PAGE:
Review – The Cow (Roasts)
Potatoes matter. Any roast aficionado knows this to be true. They are an integral part of a roast dinner. Soft inside with a perfect crispy exterior. When it comes to a enjoying a roast dinner, anything less than a 4 potato minimum is just stingy.
So on a grey Sunday afternoon I find myself leaving behind the whoops and whistles of the Brighton Marathon to pursue my own mini-marathon up the hill to Seven Dials with great trepidation for what the Sunday lunch at The Cow may hold for me.
I don’t want complexity. I don’t want reams of choice of exotic meats and strange vegetables. To me that’s a sign that the vendor is offering gimmicks to make up for a lack of basic quality. A great roast dinner is about having the basics done well; quality meat and fresh vegetables done simply but done right.
On arrival we find all the traditional meats are on offer; including beef, chicken, leg of lamb and pork belly, alongside a vegetable pastry option for vegetarians. There is also cod fillet and some non-roast options such as a chicken salad or lamb shank with cous cous. Unbelievably, some of my friends claim not to like roasts which would make The Cow a good option to satisfy everyone. There are also children’s size meals available.
At the bar I order the roast beef rump with cracked pepper and sea salt, whilst my companion orders the vegetable pastry, described by the staff as “a kind of vegetable wellington.” The Cow is full to the brim with chattering families and couples, making for a lively environment rather than somewhere you would come for a quiet meal.
All around us the decor is inspired by the good old US of A and the American theme continues onto the drinks menu with a range of pale ales from the US, as well as word beers from as far afield as Australia. In fact, it’s a beer extravaganza, including German light beers, abbey and trappist beers, fruit beers and bottled ciders. There is also a range of the standard cocktails and a good choice of mocktails.
Our food arrives quickly and as you can see from my photos our plates were somewhat precariously balanced on our tiny table, our spot being perhaps more often used for those getting acquainted with the drinks menu rather than settling down for a comfortable meal. However, there are bigger tables at The Cow which will easily accommodate large groups.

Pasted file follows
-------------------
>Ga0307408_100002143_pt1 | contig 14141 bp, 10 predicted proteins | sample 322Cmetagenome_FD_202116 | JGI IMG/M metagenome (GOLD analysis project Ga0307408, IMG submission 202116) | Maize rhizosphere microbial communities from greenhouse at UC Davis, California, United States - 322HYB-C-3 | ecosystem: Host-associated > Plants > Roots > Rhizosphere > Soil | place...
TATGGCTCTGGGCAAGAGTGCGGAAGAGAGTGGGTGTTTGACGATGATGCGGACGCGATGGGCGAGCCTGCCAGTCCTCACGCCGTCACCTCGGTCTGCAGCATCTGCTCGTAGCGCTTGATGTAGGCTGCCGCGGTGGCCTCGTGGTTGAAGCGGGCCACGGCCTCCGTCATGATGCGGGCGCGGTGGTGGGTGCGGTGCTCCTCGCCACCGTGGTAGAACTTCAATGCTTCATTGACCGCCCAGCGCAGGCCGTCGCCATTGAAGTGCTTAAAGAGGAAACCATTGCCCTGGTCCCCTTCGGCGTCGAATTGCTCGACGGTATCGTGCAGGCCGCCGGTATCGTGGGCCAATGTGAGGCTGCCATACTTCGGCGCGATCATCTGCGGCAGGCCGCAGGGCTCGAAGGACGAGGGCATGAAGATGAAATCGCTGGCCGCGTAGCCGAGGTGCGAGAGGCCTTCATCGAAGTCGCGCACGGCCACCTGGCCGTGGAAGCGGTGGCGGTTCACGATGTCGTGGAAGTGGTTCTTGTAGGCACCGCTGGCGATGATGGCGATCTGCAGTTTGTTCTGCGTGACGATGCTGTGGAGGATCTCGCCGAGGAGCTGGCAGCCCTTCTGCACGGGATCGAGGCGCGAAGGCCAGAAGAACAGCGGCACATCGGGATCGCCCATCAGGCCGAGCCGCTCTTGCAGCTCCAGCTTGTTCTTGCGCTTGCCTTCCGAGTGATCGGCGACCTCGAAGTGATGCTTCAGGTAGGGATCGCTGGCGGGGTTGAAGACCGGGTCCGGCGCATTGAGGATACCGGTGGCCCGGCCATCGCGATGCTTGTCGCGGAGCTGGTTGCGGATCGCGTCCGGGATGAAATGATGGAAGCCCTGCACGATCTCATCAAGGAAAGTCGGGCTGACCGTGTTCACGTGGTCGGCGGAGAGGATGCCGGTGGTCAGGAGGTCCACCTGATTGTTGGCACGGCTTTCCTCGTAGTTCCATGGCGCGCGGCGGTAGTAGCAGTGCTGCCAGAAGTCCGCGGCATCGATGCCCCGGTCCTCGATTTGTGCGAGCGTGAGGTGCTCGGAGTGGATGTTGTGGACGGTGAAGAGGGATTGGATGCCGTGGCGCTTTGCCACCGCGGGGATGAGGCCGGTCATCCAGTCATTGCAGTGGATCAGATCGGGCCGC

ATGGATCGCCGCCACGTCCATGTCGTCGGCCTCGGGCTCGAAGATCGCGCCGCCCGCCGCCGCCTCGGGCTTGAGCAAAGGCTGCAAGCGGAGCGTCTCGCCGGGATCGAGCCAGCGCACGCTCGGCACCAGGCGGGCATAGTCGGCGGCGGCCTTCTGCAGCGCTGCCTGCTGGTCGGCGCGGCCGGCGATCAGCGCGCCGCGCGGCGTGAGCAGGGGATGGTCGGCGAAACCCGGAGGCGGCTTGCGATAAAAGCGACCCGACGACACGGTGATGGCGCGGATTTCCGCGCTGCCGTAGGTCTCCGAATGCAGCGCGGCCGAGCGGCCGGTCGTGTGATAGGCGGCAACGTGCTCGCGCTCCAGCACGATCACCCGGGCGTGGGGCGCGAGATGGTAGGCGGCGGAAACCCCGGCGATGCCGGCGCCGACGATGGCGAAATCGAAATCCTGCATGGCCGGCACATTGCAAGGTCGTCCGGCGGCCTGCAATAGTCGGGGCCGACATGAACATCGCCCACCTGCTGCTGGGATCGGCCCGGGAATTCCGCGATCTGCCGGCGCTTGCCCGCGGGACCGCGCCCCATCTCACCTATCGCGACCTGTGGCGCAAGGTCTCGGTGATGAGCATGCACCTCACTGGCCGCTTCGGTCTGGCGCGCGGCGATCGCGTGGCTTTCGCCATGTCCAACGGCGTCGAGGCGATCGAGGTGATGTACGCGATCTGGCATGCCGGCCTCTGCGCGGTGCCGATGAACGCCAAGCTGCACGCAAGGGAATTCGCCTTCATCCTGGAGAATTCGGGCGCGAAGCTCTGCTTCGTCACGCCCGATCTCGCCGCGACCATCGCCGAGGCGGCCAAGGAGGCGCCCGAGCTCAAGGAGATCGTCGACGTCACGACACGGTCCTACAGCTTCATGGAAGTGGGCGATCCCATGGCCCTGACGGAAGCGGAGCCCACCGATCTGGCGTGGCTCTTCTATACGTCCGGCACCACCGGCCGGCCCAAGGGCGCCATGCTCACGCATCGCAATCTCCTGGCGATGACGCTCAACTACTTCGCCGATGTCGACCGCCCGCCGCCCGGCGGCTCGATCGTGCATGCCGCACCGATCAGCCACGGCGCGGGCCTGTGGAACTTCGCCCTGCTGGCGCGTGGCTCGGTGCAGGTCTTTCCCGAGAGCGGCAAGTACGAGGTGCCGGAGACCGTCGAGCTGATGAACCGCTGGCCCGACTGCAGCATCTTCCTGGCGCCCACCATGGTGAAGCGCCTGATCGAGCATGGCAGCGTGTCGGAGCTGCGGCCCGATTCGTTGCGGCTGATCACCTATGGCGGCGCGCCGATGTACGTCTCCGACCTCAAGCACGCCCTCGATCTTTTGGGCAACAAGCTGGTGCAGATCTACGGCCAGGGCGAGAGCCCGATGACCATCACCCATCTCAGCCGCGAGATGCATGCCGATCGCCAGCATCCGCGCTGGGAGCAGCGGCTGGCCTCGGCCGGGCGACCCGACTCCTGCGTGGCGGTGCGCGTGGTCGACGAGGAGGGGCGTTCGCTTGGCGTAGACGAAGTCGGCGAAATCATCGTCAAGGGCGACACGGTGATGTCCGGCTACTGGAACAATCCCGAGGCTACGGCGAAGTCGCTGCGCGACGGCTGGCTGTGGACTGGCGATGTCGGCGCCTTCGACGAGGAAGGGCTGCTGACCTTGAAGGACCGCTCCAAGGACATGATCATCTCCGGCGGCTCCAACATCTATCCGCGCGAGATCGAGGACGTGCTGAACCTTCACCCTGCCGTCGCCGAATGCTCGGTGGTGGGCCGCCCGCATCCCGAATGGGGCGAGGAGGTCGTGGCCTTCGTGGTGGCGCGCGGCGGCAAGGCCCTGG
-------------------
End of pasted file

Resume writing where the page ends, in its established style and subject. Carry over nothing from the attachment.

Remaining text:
The first thing I notice is a yorkshire pudding the size of a small hat. This is good. There is a decent range of vegetables; large sweet carrots, a cabbage and pea mix, roast squash and tangy pickled red cabbage. The celeriac puree is delicious, soft and smooth.
My beef is thinly sliced, pink and sprinkled with hot pepper. Even being late in the day the beef is neither dry nor overcooked, in fact it’s perfect and if you find yourself visiting this establishment I recommend that you do have a cow man. My friend’s vegetable pastry is tasty and filling, if a little dry.
Remember my all important 4 potato minimum? I’m pleased to see that The Cow abides by such a rule and as I dig through my plate I find my potatoes which are superbly soft on the inside and crispy on the outside, although overly salty to mine and my companion’s tastes.
The food at The Cow is good albeit quite an expensive choice for a Brighton roast. Most of the roasts range from £11.95-£13.95 and if you want extras like stuffing (although this does come with the roast chicken) or pigs in blankets you will needs to stump up another £2.50 for additions.
And thusly, we find ourselves at the finish line. Would I visit The Cow again? Probably for a beer and a burger, what with the excellent 2-4-1 deal on burgers later on a Sunday. Maybe for a roast if I was with a large group with children, but not so much for a chilled out outing with a friend due to the busy and bustling nature of the Indigo pub.
And as for the perfect roast potato? There my quest continues, but I’m very pleased The Cow satisfied my 4 potato rule.